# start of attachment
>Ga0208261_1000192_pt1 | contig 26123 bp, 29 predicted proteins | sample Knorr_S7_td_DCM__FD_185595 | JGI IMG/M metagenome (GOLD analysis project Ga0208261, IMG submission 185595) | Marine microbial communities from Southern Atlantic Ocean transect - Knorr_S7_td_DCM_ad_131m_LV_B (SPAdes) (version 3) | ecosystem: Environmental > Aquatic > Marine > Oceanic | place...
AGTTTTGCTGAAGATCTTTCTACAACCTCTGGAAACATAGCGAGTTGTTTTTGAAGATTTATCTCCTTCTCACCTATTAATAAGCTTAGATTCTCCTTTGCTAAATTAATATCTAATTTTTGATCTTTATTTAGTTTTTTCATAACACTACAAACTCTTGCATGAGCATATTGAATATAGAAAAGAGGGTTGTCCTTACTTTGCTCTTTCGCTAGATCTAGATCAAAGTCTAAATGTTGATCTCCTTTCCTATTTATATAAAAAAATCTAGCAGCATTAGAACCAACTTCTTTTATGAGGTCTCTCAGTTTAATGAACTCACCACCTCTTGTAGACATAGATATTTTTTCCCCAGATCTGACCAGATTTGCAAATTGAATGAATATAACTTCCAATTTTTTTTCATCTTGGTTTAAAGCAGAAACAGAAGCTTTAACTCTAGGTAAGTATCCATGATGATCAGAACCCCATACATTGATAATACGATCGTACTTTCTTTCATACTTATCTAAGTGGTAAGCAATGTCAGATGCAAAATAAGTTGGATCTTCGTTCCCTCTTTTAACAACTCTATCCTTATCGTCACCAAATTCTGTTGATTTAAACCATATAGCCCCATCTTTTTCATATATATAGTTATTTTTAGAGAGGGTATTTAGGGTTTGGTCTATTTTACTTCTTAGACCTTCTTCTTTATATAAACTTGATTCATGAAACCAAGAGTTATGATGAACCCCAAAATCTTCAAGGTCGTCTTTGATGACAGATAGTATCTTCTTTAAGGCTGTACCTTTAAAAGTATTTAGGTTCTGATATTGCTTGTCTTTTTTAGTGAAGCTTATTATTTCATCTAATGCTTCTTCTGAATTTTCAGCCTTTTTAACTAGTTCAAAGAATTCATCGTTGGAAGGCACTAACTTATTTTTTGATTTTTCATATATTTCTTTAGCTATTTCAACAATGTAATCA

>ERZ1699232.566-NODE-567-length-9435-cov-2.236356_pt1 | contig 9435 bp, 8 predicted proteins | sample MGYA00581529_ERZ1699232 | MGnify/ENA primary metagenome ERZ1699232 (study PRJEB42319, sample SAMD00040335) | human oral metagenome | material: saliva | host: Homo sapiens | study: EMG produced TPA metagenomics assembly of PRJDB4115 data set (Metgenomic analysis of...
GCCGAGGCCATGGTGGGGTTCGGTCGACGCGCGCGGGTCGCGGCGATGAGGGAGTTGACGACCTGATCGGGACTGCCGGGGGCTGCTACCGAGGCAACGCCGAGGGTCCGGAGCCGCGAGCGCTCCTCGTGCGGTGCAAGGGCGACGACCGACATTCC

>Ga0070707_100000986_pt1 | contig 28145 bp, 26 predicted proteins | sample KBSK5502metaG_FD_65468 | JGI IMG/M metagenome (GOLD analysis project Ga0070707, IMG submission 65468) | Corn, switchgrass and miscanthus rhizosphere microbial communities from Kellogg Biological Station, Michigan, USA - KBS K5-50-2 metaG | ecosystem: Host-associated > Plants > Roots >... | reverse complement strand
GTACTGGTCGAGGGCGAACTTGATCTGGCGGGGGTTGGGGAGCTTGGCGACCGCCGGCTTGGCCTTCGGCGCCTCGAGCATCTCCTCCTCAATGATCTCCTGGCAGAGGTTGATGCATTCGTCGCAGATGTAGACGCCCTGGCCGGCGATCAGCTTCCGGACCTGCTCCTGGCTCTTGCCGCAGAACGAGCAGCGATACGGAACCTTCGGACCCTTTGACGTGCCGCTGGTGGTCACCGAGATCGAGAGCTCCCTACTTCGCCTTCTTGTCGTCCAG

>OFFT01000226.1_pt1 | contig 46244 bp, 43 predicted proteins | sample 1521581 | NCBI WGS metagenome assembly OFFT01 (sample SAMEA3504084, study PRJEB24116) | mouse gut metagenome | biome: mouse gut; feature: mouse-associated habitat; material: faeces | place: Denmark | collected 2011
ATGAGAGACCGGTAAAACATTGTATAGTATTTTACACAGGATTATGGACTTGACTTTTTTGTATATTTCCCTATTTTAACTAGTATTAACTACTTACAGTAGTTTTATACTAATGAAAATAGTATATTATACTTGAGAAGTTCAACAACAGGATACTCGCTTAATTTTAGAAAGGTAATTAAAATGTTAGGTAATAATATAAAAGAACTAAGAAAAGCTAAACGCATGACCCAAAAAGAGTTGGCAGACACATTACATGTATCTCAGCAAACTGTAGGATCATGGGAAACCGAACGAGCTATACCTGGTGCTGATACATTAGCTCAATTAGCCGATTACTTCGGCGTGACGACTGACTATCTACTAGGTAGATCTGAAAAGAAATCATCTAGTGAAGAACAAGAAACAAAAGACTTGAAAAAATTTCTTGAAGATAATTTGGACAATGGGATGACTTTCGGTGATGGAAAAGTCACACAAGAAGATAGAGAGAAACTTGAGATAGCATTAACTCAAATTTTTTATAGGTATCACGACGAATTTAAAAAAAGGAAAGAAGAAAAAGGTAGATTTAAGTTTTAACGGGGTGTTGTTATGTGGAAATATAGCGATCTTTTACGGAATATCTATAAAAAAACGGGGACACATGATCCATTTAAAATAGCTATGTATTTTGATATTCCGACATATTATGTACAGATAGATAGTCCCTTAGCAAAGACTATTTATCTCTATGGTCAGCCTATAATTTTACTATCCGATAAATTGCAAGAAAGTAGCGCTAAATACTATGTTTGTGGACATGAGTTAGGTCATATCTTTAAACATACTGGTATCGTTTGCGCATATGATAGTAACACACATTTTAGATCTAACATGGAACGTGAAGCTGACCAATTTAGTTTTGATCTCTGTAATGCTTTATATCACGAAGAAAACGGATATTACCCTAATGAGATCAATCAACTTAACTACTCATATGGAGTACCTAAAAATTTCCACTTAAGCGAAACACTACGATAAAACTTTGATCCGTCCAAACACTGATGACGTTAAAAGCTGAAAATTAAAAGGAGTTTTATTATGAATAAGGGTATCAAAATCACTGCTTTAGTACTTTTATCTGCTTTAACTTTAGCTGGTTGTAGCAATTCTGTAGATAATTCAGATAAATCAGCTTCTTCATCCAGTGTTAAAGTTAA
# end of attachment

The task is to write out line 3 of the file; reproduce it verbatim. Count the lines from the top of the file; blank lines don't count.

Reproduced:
>ERZ1699232.566-NODE-567-length-9435-cov-2.236356_pt1 | contig 9435 bp, 8 predicted proteins | sample MGYA00581529_ERZ1699232 | MGnify/ENA primary metagenome ERZ1699232 (study PRJEB42319, sample SAMD00040335) | human oral metagenome | material: saliva | host: Homo sapiens | study: EMG produced TPA metagenomics assembly of PRJDB4115 data set (Metgenomic analysis of...